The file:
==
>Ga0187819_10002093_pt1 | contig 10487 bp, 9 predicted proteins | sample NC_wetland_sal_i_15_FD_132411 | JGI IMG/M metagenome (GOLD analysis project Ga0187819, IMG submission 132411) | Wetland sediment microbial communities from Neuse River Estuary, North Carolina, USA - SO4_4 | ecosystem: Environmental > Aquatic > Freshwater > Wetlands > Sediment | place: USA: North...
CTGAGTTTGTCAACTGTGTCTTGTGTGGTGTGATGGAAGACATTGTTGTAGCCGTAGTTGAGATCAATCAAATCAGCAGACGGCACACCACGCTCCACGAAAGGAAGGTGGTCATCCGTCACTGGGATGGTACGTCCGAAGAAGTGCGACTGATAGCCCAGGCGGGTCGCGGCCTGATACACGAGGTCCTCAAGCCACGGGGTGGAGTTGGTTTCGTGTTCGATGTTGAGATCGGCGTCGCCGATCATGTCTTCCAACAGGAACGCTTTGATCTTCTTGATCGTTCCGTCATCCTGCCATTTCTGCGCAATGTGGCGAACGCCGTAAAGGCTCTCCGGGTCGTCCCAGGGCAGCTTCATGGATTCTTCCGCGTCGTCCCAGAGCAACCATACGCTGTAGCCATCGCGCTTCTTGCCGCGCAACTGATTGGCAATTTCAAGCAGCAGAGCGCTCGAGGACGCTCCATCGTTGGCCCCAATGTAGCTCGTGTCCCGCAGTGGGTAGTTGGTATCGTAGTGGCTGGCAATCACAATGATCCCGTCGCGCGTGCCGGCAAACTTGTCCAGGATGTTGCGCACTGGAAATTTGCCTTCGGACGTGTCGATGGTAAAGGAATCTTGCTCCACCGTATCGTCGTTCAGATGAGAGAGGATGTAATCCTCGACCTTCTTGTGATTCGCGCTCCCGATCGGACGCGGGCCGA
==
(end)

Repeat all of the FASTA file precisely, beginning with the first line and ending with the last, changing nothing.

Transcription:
>Ga0187819_10002093_pt1 | contig 10487 bp, 9 predicted proteins | sample NC_wetland_sal_i_15_FD_132411 | JGI IMG/M metagenome (GOLD analysis project Ga0187819, IMG submission 132411) | Wetland sediment microbial communities from Neuse River Estuary, North Carolina, USA - SO4_4 | ecosystem: Environmental > Aquatic > Freshwater > Wetlands > Sediment | place: USA: North...
CTGAGTTTGTCAACTGTGTCTTGTGTGGTGTGATGGAAGACATTGTTGTAGCCGTAGTTGAGATCAATCAAATCAGCAGACGGCACACCACGCTCCACGAAAGGAAGGTGGTCATCCGTCACTGGGATGGTACGTCCGAAGAAGTGCGACTGATAGCCCAGGCGGGTCGCGGCCTGATACACGAGGTCCTCAAGCCACGGGGTGGAGTTGGTTTCGTGTTCGATGTTGAGATCGGCGTCGCCGATCATGTCTTCCAACAGGAACGCTTTGATCTTCTTGATCGTTCCGTCATCCTGCCATTTCTGCGCAATGTGGCGAACGCCGTAAAGGCTCTCCGGGTCGTCCCAGGGCAGCTTCATGGATTCTTCCGCGTCGTCCCAGAGCAACCATACGCTGTAGCCATCGCGCTTCTTGCCGCGCAACTGATTGGCAATTTCAAGCAGCAGAGCGCTCGAGGACGCTCCATCGTTGGCCCCAATGTAGCTCGTGTCCCGCAGTGGGTAGTTGGTATCGTAGTGGCTGGCAATCACAATGATCCCGTCGCGCGTGCCGGCAAACTTGTCCAGGATGTTGCGCACTGGAAATTTGCCTTCGGACGTGTCGATGGTAAAGGAATCTTGCTCCACCGTATCGTCGTTCAGATGAGAGAGGATGTAATCCTCGACCTTCTTGTGATTCGCGCTCCCGATCGGACGCGGGCCGA